Once VF is confirmed the device then enters deliver VF therapy state 40. While in this state, device performs several operations, including charging of the defibrillation output capacitors as well as re-initiating muscle stimulation burst. During deliver VF therapy state 40 device initiates charging of the output capacitors, depicted as line 208. In addition, device also re-initiates (recall muscle burst stimulation is turned-off during VF detection state 206 to facilitate sensing) and a series of asynchronous muscle stimulation bursts 210, 212 are delivered. Muscle stimulation bursts 210 and 212, however, increase the drain on battery as well as retard the output capacitor from reaching the desired voltage. Upon examination it should be noted that the rate of increase in the output capacitor voltage 208 is less in the regions 221 and 223, which correspond to muscle stimulation bursts 210 and 212 respectively. Besides increasing the time required to charge output capacitor, the concurrent provision of muscle burst stimulation along with the charging of the output capacitor may also cause the battery voltage to temporarily fall to an unacceptable level. As seen battery voltage 220 inversely corresponds to output capacitor voltage 208. In particular battery voltage 220 more rapidly falls in the regions 222 and 224, which correspond to muscle stimulation bursts 210 and 212 respectively. As also seen, battery voltage 220 falls to battery voltage safety limit 229. Once reached, this cause the device to inhibit further delivery of muscle stimulation bursts, as illustrated by the doted lines 230. It should be also noted the suspension of skeletal muscle bursts causes the output capacitor voltage 208 to increase more rapidly in the region 224. Ultimately, besides insuring that proper functionality of the device is maintained at all times, this also hastens the delivery of defibrillation pulse 214.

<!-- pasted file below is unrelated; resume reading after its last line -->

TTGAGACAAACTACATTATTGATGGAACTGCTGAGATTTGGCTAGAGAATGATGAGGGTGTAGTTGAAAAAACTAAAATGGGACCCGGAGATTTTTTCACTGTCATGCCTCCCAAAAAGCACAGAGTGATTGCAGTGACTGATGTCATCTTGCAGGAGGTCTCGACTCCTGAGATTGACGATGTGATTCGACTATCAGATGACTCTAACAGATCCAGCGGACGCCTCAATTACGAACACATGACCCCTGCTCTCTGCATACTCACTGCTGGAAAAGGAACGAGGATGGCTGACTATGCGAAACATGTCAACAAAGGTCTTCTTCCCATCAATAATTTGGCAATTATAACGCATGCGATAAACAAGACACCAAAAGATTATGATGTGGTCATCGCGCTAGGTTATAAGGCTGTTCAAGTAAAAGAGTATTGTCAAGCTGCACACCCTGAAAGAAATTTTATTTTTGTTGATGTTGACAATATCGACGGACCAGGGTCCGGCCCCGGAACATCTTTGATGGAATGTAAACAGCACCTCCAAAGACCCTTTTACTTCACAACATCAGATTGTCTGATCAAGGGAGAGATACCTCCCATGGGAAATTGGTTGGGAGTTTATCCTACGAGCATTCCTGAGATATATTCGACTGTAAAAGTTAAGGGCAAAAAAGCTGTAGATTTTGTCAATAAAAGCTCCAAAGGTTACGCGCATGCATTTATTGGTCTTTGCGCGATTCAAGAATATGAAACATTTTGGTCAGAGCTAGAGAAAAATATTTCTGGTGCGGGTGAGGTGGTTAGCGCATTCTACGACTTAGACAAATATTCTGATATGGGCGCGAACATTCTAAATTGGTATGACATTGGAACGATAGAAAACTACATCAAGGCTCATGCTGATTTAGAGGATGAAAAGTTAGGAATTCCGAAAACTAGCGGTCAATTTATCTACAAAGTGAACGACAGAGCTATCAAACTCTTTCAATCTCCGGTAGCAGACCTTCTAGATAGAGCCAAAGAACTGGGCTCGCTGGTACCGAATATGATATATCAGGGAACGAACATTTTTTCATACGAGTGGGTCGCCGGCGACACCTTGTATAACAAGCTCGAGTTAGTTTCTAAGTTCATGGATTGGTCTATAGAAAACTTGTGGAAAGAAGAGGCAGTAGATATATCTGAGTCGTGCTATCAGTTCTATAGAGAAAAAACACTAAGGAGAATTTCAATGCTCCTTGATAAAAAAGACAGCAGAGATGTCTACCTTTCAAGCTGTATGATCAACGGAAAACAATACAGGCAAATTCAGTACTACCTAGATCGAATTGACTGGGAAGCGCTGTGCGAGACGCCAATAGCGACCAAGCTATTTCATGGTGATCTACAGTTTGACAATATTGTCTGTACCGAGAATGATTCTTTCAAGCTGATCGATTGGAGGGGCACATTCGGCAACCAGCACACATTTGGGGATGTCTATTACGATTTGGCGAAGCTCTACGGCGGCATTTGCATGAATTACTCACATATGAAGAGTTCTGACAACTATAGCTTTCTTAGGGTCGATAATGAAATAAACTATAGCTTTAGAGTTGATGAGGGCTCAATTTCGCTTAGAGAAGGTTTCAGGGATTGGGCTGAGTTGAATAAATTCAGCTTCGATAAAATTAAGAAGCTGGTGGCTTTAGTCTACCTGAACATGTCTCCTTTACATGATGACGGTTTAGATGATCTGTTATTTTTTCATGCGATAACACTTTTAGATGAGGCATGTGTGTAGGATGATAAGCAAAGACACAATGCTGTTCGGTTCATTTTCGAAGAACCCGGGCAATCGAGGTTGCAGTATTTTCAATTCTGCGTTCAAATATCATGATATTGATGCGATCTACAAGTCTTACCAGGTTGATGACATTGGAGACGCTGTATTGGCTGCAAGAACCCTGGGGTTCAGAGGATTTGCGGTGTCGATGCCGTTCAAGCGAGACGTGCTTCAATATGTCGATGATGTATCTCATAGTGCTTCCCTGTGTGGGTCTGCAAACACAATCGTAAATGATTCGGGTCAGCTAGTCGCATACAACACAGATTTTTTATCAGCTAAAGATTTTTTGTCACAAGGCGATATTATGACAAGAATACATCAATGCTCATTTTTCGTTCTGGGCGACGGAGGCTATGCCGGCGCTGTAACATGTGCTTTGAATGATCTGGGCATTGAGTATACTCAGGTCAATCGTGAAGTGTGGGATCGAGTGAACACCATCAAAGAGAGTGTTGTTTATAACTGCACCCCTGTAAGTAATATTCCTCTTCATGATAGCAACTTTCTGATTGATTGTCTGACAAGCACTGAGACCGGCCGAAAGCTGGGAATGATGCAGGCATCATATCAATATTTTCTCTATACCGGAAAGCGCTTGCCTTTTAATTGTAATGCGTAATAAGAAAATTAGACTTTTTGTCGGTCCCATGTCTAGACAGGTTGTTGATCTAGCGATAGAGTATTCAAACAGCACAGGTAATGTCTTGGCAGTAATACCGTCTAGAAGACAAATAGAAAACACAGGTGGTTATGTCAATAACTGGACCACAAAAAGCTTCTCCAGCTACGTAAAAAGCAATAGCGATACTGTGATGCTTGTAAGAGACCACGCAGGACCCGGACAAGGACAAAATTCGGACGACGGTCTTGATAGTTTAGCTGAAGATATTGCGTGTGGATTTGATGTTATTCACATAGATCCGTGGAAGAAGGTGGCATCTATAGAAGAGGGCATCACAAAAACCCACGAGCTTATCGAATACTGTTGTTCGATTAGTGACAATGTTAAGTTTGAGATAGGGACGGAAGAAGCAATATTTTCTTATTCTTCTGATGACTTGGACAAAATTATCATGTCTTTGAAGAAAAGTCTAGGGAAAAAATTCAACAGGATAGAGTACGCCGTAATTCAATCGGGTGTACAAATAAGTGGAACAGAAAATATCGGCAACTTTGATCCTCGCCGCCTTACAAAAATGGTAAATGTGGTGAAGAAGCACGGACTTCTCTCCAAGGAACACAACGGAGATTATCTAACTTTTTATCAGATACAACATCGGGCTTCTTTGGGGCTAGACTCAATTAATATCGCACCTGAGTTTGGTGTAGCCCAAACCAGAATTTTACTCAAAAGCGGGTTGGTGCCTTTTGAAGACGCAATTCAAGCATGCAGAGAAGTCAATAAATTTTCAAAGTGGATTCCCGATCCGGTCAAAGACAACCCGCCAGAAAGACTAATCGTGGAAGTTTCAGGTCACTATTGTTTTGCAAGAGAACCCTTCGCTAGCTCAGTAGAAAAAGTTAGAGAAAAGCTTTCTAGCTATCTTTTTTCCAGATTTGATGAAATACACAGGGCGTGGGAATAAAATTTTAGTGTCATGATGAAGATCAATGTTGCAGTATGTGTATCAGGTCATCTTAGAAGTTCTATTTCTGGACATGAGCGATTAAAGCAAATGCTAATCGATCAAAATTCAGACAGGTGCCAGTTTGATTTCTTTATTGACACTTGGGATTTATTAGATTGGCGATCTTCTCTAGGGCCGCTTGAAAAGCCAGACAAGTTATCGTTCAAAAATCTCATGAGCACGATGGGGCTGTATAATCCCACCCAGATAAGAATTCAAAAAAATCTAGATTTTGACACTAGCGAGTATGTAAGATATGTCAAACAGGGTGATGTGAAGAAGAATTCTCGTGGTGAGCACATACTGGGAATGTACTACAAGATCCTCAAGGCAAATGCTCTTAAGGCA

FIG. 12 is a flowchart showing the operation of the system and in particular the operation of the battery voltage safety limit feature of the present invention. As seen, at 206 system confirms the presence of an arrythmia. If an arrythmia is not confirmed and instead normal sinus rhythm is confirmed at 250, then the system returns to normal sinus rhythm state 30, as discussed in FIG. 4. If an arrythmia is confirmed, then the system goes to 251 and determines whether the high voltage defibrillation capacitors are charged. If the high voltage defibrillation capacitors are charged, then the system begins synchronization of the delivery of the therapy at 216. As discussed above, at 216 device may deliver a high amplitude muscle stimulation burst 322 as discussed in FIG. 6.

If the high voltage defibrillation capacitors are not fully charged, then the system continues to charge at 252. Thereafter, the system proceeds to 253 and determines whether battery voltage 220 is greater than battery voltage safety limit 229. If greater than, then the system proceeds to 254 deliver any muscle stimulation pulses within a burst which may be scheduled for delivery at that time. Once any such pulse is delivered, then the system proceeds again to 251 to determine whether the high voltage defibrillation capacitors are charged. As seen, at this point the cycle repeats itself. If the system determines at 253, however, the battery voltage 220 is not greater than the battery voltage safety limit 229, then the system proceeds to 255 and stops delivery of the muscle stimulation burst. The system than proceeds again to 251 to determine whether the high voltage defibrillation capacitors are charged. As seen at this point the cycle repeats itself until such time as the high voltage capacitors are charged so the system could begin synchronization of the delivery of the therapy at 216.